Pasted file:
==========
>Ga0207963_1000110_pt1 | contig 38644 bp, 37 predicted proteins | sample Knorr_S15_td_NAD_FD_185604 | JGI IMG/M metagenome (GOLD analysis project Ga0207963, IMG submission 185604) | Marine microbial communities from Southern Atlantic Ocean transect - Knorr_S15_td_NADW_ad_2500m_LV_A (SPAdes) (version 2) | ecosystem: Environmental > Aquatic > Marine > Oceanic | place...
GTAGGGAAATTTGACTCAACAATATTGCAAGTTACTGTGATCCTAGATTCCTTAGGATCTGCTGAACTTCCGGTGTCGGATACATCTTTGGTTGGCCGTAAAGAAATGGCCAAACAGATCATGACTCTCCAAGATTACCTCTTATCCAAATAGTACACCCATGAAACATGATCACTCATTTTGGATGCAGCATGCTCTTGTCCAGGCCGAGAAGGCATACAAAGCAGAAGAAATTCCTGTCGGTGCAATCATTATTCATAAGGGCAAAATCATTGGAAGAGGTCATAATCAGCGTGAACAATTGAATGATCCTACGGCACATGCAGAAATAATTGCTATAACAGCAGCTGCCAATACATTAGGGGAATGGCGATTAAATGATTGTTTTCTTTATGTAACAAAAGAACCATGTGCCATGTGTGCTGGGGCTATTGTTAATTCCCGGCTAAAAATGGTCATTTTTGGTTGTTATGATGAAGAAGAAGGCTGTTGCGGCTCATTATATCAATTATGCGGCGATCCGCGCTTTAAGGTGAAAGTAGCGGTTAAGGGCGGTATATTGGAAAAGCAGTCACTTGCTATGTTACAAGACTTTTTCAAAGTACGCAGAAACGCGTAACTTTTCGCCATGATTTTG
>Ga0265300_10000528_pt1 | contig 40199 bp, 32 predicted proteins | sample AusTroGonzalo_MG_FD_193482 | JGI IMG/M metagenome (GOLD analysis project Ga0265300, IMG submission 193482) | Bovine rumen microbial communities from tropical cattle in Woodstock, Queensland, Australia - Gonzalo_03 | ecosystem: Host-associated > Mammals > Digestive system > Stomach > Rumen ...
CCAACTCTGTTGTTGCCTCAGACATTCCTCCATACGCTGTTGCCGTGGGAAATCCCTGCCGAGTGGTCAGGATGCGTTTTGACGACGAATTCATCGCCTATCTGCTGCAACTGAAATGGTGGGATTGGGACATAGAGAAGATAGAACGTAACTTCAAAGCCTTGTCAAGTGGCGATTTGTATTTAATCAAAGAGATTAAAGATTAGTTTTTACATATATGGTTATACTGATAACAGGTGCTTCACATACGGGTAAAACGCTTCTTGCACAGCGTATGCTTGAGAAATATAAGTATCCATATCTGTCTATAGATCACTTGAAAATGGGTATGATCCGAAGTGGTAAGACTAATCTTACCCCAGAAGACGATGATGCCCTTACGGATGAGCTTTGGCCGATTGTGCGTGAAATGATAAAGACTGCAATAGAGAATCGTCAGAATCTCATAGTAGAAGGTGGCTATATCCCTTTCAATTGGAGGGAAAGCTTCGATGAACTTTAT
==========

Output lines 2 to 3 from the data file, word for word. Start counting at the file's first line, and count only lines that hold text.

GTAGGGAAATTTGACTCAACAATATTGCAAGTTACTGTGATCCTAGATTCCTTAGGATCTGCTGAACTTCCGGTGTCGGATACATCTTTGGTTGGCCGTAAAGAAATGGCCAAACAGATCATGACTCTCCAAGATTACCTCTTATCCAAATAGTACACCCATGAAACATGATCACTCATTTTGGATGCAGCATGCTCTTGTCCAGGCCGAGAAGGCATACAAAGCAGAAGAAATTCCTGTCGGTGCAATCATTATTCATAAGGGCAAAATCATTGGAAGAGGTCATAATCAGCGTGAACAATTGAATGATCCTACGGCACATGCAGAAATAATTGCTATAACAGCAGCTGCCAATACATTAGGGGAATGGCGATTAAATGATTGTTTTCTTTATGTAACAAAAGAACCATGTGCCATGTGTGCTGGGGCTATTGTTAATTCCCGGCTAAAAATGGTCATTTTTGGTTGTTATGATGAAGAAGAAGGCTGTTGCGGCTCATTATATCAATTATGCGGCGATCCGCGCTTTAAGGTGAAAGTAGCGGTTAAGGGCGGTATATTGGAAAAGCAGTCACTTGCTATGTTACAAGACTTTTTCAAAGTACGCAGAAACGCGTAACTTTTCGCCATGATTTTG
>Ga0265300_10000528_pt1 | contig 40199 bp, 32 predicted proteins | sample AusTroGonzalo_MG_FD_193482 | JGI IMG/M metagenome (GOLD analysis project Ga0265300, IMG submission 193482) | Bovine rumen microbial communities from tropical cattle in Woodstock, Queensland, Australia - Gonzalo_03 | ecosystem: Host-associated > Mammals > Digestive system > Stomach > Rumen ...